TOKYO — Japan's leader insisted Monday that the country can host the Summer Olympics safely despite repeated questions from opposition lawmakers asking him to explain how that’s possible and consider canceling the event.
Concerns are rising about the ability of Prime Minister Yoshihide Suga's government to infections under control ahead of the Olympics, which start in just over two months. Suga decided Friday to extend a state of emergency in Tokyo until May 31 and expand the measure to six prefectures from the current four.
Japan logged about 7,000 new cases Saturday, a highest since mid-January.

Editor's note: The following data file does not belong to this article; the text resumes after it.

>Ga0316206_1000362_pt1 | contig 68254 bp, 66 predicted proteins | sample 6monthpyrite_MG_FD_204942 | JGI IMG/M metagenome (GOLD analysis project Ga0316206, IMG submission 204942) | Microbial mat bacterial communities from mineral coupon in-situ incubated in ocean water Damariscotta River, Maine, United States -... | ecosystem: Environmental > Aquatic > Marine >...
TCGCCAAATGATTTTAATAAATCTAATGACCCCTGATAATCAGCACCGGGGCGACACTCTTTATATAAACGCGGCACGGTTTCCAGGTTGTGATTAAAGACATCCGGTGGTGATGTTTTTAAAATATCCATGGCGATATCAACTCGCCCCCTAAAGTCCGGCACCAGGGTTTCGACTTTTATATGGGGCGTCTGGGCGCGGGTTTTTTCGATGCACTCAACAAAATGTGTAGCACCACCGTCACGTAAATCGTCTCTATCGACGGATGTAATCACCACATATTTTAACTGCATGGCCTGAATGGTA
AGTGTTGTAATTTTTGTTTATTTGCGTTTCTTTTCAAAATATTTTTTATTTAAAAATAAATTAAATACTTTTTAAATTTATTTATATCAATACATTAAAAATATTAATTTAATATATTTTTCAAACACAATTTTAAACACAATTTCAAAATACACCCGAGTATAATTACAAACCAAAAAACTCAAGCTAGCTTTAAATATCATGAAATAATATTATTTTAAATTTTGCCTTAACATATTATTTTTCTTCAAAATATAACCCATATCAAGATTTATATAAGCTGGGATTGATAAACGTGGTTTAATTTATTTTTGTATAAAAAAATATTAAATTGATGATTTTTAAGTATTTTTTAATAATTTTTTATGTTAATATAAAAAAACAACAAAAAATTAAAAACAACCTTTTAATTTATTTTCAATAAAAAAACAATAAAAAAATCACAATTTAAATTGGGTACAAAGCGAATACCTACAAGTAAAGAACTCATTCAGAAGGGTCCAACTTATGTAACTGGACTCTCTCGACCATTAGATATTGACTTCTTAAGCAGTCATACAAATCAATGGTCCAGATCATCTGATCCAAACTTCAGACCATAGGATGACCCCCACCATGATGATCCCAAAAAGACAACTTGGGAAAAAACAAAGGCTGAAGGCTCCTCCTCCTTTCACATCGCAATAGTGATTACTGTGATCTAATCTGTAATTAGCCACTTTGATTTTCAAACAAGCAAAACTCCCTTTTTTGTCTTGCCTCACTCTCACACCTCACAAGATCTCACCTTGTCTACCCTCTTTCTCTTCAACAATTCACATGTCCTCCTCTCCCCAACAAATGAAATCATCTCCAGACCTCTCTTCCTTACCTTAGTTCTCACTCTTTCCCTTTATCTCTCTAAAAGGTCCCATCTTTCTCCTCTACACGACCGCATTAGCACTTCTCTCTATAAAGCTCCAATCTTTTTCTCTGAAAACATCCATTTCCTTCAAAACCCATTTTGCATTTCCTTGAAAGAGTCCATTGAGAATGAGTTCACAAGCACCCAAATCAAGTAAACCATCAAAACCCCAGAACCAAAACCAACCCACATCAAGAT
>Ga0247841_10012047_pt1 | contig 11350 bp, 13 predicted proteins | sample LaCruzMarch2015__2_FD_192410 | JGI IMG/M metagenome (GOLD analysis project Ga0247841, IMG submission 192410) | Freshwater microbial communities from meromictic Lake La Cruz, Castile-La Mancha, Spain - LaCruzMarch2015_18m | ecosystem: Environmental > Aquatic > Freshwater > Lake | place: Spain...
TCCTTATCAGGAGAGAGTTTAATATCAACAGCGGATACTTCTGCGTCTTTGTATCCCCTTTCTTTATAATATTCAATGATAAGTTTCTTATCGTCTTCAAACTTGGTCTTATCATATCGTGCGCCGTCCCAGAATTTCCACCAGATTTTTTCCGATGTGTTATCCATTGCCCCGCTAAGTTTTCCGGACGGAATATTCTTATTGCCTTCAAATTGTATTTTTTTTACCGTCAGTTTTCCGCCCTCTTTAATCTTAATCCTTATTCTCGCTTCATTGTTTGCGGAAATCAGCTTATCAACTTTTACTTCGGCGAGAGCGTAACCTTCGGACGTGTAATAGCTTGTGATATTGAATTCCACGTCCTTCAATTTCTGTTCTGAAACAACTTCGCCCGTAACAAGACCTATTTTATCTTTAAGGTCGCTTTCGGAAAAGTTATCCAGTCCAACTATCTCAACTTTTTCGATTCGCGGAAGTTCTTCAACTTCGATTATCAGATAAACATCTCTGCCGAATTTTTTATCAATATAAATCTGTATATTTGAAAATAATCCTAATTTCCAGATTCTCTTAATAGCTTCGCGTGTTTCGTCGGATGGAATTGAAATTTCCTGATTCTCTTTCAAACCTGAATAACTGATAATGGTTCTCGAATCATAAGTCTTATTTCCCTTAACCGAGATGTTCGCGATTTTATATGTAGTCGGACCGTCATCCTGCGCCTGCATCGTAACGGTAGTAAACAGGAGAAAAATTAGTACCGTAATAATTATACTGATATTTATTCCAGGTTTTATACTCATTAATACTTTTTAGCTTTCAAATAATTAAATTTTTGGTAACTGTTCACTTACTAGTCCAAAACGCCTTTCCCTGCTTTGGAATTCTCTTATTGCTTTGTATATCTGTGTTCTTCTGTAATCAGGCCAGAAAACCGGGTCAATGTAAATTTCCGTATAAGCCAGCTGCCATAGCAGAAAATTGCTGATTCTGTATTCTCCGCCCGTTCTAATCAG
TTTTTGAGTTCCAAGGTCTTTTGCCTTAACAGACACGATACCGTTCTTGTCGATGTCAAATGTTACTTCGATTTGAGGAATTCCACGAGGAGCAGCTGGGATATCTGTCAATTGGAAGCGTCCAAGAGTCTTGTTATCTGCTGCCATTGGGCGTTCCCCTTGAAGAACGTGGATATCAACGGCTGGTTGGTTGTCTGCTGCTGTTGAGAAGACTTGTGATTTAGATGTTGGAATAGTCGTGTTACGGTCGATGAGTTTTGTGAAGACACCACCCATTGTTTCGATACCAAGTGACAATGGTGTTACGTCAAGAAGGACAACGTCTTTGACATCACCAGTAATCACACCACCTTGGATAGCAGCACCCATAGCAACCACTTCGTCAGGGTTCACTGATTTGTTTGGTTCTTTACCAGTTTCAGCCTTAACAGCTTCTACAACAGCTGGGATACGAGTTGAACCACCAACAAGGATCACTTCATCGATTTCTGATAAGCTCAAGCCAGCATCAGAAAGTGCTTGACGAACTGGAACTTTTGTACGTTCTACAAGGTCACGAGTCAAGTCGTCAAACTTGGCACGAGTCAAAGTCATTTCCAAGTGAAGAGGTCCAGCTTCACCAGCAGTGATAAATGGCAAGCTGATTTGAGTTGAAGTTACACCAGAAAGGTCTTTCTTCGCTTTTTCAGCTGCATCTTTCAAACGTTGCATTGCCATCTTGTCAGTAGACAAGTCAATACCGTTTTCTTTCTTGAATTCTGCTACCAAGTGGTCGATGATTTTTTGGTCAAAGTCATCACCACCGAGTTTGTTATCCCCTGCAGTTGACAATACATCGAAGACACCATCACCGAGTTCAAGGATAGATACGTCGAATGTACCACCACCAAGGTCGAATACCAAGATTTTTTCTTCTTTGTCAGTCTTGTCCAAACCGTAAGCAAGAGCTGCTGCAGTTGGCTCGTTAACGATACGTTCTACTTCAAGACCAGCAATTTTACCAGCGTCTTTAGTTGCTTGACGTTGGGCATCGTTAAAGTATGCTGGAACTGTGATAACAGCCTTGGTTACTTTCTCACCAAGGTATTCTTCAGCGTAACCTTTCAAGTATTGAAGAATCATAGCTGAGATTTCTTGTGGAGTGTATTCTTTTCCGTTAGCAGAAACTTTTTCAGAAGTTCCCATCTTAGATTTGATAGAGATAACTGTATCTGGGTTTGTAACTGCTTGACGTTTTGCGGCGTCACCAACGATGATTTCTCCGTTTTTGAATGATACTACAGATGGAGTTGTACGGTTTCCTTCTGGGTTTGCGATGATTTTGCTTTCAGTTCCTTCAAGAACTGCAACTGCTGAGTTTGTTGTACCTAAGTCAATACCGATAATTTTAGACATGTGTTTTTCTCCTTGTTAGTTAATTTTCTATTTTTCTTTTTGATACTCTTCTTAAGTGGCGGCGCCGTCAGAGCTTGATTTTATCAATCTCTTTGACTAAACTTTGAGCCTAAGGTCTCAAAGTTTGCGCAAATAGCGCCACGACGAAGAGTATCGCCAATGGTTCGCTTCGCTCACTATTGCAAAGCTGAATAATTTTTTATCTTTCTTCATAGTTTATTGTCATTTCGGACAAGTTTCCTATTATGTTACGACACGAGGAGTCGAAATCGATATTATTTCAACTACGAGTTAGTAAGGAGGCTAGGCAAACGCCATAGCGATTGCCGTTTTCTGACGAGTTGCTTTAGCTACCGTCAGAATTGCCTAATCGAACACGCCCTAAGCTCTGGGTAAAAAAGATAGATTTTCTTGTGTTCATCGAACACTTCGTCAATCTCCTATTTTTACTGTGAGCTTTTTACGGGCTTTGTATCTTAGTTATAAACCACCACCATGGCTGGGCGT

Opposition lawmakers on Monday asked if Suga is determined to hold the Olympics even if coronavirus infections soar. The prime minister repeated that his role is to do his utmost to ensure the health and safety of all during the July 23-Aug. 8 games.
“I have never put the Olympics first,” Suga said. “We will do everything we can to provide safety for athletes and other participants, while protecting the lives and health of the Japanese people."
Suga added he arranged for Pfizer to donate its vaccine for athletes via the IOC, which would contribute to holding the games safely.
Public calls for a cancellation have been on the rise. An online petition calling for the Olympics to be canceled has gained more than 300,000 signatures in a week. A weekend survey by Japan’s largest newspaper showed about 60% of the respondents calling for a cancellation.